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In a nutshell: Homeopathy is water medicine. The science shows that there's nothing in homeopathic medicines that could cure anything. Still, many people say they've been helped by homeopathic potions.
Homeopathy is medical treatment by water. For example, if you have a rash, a homeopathic medicine will usually be made by taking a small amount of a plant that causes a rash and mixing it with 100 times as much water. The mixture is shaken and then one part of the mixture is added to 100 parts water. There is then more mixing, shaking, and diluting. The mixing, shaking, and diluting goes on until only a few or no molecules of the original plant remain in the last batch. Any medicine taken from the last diluted batch will be nothing but water.
(Note: some things used in homeopathic medicines can't be mixed with water. Some will be mixed in alcohol. Some will be ground to a fine powder. Some will be prepared as liquids; some as pills. But all homeopathic medicines have either no molecules of any medicine or only a few molecules. Since medicines work depending on the dose—the amount taken—homeopathic medicines are of such low doses as to have no effect on the human body.)
It may seem strange but many people will find a rash goes away after using a homeopathic medicine. Homeopaths say that the fact that people get better after using homeopathic medicine proves that homeopathy works. Why does it work? They say the medicine works for two reasons: (1) like cures like and (2) the water was turned into a powerful medicine by being vigorously shaken after each dilution (dynamization).
The belief that like cures like is a superstition, not science. A plant that causes a rash is not going to make your rash go away, even in small amounts. You may be sad, but eating a flower that looks happy isn't going to make you happy. It might even make you sick. Drinking water that has been mixed with a bit of the happy flower and dynamized many times isn't going to make you happy, either. For one thing, common sense tells us that the weaker you make a medicine, the less strength it will have no matter how many times you shake it.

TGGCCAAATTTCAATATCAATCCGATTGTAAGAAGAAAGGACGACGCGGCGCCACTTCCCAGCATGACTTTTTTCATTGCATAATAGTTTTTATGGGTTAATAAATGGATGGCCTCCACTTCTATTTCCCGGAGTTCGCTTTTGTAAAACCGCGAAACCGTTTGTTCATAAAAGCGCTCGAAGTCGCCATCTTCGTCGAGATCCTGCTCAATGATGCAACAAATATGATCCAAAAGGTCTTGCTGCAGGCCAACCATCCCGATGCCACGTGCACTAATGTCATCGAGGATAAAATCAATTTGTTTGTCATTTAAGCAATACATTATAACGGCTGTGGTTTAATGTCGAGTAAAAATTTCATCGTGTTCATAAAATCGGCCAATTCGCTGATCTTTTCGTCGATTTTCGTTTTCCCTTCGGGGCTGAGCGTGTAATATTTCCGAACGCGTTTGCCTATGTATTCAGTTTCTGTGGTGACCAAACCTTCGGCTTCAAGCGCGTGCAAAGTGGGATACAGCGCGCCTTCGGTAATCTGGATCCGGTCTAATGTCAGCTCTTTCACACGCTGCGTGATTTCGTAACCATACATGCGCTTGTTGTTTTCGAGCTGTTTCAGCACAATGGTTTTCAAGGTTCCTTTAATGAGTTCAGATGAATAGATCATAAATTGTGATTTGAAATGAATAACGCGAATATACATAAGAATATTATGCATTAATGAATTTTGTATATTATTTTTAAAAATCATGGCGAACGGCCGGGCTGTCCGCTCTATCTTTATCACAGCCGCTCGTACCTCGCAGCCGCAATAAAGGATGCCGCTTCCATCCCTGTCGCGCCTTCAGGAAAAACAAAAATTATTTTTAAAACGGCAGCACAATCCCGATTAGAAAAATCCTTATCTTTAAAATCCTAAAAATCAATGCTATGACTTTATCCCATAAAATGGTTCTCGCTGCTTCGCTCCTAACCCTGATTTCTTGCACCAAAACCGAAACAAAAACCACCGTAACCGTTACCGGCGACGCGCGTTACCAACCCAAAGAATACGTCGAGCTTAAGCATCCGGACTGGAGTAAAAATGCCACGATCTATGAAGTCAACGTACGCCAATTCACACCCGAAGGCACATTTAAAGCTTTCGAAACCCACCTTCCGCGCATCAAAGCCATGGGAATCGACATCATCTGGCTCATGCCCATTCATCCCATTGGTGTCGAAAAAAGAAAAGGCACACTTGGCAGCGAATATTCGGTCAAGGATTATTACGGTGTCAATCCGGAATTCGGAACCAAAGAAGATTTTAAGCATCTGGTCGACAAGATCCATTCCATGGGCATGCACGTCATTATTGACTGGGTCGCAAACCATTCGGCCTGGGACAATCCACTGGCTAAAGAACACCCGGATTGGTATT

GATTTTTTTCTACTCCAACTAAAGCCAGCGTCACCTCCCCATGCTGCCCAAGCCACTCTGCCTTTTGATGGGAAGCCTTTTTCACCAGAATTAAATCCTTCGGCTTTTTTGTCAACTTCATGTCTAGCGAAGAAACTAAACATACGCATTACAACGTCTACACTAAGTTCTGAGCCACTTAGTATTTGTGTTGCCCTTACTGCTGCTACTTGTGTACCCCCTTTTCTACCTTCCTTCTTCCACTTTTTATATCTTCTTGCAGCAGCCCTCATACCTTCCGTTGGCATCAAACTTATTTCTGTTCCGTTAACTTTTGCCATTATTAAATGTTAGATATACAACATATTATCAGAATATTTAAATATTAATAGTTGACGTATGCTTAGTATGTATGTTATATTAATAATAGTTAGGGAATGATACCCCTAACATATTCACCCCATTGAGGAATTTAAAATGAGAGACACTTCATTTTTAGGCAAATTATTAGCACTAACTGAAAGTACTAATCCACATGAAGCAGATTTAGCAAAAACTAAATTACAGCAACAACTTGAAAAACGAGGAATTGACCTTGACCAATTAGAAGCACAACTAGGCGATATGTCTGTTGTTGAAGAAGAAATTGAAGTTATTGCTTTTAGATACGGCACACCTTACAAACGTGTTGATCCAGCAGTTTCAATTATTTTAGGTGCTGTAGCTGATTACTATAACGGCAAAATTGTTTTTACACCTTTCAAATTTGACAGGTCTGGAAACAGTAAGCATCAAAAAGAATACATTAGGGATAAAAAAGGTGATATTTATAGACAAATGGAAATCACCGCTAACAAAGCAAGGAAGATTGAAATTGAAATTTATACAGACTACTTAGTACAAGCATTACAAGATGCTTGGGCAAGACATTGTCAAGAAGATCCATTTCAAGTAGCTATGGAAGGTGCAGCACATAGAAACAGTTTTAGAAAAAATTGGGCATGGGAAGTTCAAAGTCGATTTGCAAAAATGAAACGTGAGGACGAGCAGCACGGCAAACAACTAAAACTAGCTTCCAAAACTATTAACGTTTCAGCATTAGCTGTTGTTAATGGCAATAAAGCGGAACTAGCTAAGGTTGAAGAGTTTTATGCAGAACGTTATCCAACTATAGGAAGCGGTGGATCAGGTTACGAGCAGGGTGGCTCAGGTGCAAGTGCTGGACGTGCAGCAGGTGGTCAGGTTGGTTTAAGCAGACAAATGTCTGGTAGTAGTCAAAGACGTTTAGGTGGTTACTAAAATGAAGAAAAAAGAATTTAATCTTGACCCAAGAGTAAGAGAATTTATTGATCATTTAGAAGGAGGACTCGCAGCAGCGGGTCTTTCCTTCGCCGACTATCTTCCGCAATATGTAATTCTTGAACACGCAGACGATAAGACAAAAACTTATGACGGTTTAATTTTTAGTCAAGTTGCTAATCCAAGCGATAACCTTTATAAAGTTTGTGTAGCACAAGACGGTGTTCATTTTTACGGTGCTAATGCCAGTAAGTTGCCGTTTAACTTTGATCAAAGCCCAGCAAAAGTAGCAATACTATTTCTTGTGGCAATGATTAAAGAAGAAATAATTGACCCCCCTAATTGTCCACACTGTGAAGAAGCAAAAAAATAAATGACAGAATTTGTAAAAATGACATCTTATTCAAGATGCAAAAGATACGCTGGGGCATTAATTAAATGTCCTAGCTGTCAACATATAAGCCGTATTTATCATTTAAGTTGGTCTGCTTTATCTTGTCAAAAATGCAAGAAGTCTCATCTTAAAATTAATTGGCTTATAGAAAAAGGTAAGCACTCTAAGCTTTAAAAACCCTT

Homeopaths think that water medicines work because shaking a mixture lets "energy" escape that "awakens the life force" in a person's body. They think their medicines help the body bring back its energy. There is no scientific support, however, for the idea that there is a "vital energy" flowing through the body. In the 19th century, when homeopathy was created by Samuel Hahnemann (1755-1843), many people believed in the life force.
Homeopaths use a special method of shaking and mixing that they call succussion. They strike their mixtures against things like a leather pad or the heel of the hand. Hahnemann thought that doing so would release spiritual powers and make the dilution stronger. There is no scientific evidence to support the idea of succussion.
Even if there is a life force, why would water have any effect on it? Hahnemann didn't have an answer to that question, but modern homeopaths think they know. They say water has a memory. The potion that starts with a bit of a plant that causes a rash works because the water it is diluted with remembers something it learned from the plant. This doesn't make much sense. Why would water remember only what it learned by coming in contact with the plant? Think of all the other things any drop of water might have come in contact with over the millions of years the water has been around. Why wouldn't the water remember all those other things? And wouldn't all those other things become stronger with each dynamization? Why would homeopathic water have such a selective memory and selective dynamization? What would it be remembering, anyway? There don't seem to be any answers to these questions that make sense.